Nominator: Sonya DuBree, Class of 1994
Sonya DuBree graduated in 1994 from Campbell University School of Law. Her class is best known for its 100% Bar passage rate. She currently is a partner and founding member of Raleigh Family Law.
Nominee: Rick Gammon, Class of 1981
Rick Gammon is of counsel at Gammon, Howard & Zeszotarski after 27 years of private practice and 16 years of consulting clients in select matters.
After his freshman year at the University of North Carolina-Chapel Hill, Gammon left UNC to become an officer with the Raleigh Police Department. He left RPD approximately three years later to return to academics. Gammon received his undergraduate degree from Campbell University in 1976. He then went on to graduate with honors from Campbell University School of Law in 1981. During his time as a law student, Gammon served as president of the Student Bar Association.
Gammon is married to DuBree and has an 18-year-old stepson, Luke Morton, Morton is a member of the Cardinal Gibbons Class of 2021 and will attend UNC-Chapel Hill in the fall. Morton intends to follow the family tradition and attend law school as well. He hopes to practice criminal law.
Q: How does your nominee embody your definition of leading with purpose?
Handling offenses ranging from murder to white collar federal crimes to traffic violations, Rick has consistently achieved stellar outcomes for his clients while maintaining the highest ethical standards. His professionalism and work ethic have served as a model for lawyers for decades, and he continues to volunteer to speak to Campbell Law students in an effort to pass along his experience and wisdom.
Rick has been involved in countless high-profile criminal matters in both state and federal court. He has represented defendants in over 15 capital murder cases, including the well-known Food Lion triple murder case, triple murder cases of Alton Green and Larry McNeil. Rick earned his nickname “LockJaw” during the Eric Miller murder investigation when he refused to reveal confidential information after his client’s death.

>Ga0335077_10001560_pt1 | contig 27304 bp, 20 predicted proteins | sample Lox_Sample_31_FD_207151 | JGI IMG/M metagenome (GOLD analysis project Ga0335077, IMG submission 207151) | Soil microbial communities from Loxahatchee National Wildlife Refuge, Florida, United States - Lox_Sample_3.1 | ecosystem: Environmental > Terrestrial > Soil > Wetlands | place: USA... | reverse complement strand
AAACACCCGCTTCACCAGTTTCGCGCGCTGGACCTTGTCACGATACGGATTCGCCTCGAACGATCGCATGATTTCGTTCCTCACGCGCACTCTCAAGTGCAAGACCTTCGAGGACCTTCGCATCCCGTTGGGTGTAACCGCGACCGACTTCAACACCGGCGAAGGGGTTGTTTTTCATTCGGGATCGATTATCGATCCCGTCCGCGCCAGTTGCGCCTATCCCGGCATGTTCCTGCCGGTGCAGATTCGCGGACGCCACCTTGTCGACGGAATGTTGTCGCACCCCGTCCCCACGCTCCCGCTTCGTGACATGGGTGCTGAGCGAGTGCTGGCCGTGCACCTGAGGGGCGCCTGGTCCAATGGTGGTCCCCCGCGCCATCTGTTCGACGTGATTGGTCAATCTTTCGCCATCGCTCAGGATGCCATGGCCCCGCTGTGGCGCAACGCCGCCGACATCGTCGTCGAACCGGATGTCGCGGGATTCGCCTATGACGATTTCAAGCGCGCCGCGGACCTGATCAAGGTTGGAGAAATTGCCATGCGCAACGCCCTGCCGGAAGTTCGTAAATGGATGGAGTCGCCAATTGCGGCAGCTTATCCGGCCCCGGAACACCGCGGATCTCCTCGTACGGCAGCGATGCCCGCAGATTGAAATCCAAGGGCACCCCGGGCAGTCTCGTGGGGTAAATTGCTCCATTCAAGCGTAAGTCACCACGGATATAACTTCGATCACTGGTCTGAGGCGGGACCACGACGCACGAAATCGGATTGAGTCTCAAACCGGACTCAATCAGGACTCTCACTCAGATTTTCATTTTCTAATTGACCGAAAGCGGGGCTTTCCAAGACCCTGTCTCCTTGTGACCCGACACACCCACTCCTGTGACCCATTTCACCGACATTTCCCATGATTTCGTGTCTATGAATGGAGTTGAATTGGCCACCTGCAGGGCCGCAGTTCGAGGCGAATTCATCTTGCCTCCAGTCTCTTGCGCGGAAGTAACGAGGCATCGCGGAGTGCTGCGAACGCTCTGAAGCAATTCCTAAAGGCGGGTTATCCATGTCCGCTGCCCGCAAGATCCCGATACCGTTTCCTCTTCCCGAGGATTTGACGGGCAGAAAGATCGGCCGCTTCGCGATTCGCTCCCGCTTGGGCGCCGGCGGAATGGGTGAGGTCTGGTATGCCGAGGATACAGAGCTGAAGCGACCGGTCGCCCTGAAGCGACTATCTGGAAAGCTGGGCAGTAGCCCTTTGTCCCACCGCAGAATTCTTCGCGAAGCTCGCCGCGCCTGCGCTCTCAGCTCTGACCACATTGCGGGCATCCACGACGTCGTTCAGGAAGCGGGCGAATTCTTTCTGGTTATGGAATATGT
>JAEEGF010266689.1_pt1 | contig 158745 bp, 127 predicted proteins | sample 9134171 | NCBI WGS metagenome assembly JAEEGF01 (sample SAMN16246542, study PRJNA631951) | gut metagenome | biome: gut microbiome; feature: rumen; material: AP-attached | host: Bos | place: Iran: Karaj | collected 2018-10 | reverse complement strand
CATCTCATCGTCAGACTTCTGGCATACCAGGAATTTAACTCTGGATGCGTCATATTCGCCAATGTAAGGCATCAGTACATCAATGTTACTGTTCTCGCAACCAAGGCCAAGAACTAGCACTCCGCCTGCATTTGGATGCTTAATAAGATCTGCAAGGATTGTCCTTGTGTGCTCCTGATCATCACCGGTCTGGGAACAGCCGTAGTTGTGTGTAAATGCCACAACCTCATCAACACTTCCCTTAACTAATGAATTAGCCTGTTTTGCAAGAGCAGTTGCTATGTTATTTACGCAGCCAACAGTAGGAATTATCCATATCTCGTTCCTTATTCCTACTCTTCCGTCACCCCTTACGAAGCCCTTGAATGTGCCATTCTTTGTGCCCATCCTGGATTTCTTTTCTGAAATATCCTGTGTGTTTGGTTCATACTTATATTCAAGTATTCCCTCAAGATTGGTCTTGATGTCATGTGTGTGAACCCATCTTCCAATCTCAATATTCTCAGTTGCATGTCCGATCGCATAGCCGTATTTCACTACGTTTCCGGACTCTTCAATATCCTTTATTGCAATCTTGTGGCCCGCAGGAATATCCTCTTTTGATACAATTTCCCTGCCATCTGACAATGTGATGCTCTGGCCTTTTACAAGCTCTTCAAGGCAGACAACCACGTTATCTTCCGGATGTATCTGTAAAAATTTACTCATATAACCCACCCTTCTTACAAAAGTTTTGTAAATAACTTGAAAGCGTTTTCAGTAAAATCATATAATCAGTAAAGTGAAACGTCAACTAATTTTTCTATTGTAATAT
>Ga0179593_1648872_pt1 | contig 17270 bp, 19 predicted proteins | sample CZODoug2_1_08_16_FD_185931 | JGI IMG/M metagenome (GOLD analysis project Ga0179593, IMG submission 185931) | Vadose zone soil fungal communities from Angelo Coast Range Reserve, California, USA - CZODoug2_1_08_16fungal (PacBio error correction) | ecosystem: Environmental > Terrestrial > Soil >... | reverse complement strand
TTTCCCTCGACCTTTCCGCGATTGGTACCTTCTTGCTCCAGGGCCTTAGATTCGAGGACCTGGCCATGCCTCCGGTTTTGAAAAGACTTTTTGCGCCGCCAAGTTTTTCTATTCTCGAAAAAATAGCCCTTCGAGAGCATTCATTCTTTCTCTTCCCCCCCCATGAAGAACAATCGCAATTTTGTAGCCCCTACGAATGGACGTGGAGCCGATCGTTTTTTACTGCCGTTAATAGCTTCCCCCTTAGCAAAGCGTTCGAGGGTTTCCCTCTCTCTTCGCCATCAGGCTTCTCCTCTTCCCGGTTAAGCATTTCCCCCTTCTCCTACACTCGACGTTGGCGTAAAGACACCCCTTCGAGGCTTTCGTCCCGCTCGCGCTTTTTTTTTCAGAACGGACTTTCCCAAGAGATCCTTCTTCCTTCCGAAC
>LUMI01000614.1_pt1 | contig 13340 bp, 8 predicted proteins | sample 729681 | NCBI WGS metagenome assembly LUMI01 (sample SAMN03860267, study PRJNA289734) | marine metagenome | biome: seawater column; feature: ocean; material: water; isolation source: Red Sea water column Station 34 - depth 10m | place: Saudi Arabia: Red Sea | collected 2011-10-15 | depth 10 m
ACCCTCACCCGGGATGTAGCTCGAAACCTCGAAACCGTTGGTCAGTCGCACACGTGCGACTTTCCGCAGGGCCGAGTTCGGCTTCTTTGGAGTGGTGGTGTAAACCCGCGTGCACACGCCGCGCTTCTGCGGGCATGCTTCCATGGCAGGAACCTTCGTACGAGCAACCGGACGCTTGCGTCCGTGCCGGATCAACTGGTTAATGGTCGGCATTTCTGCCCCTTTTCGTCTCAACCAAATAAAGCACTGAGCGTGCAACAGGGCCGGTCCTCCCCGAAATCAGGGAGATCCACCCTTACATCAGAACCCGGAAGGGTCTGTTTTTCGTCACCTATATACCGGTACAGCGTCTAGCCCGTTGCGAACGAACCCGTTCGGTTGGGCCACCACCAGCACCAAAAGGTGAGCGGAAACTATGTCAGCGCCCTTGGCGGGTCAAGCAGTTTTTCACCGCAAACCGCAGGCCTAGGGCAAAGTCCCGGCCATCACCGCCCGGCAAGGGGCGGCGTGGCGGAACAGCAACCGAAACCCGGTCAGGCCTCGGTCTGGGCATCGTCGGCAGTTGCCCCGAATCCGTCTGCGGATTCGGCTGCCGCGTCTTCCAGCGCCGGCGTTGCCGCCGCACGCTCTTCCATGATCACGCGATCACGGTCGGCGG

Rick has represented a number of judges and politicians in his career. Rick was appointed by the Governor of North Carolina to be a special prosecutor in the then Lt. Governor of NC Jimmy Greene’s bribery case. At the request of large corporations, Rick has consulted internationally.
Rick’s devotion to his profession and the community was clearly demonstrated in his appointment to the North Carolina State Bar’s Disciplinary Hearing Commission (DHC) for a total of nine years. He also served as the DHC Chairman for three years. These years of service clearly reflect his constant desire to give back to the legal profession while insuring that the public receives the utmost in legal service.
Rick has received a variety of awards over the years, including, but not limited to, the Bunn Memorial Award (for graduating first in his Police Academy class in 1973) and the 2005 James Iredell Award (which is presented each year to an individual that has made significant contributions to the legal profession. Additionally, he was repeatedly selected as one of The Best Lawyers in America, and he was named to Business North Carolina’s Legal Elite for over ten years. Claiming he retired in 2005, Rick has repeatedly come out of retirement to represent clients when he has strongly sympathized with their plight.
Simply put, Rick has led by his actions-doing for his clients, doing for the profession, and doing for the community. Though it may seem like a cliché, in Rick’s case it is not-Rick has demonstrated leadership with purpose by living the North Carolina motto: Esse quam videri (“to be rather than to seem”). He has lived his leadership with commitment and humility. His career epitomizes what we, as lawyers, should aspire to be.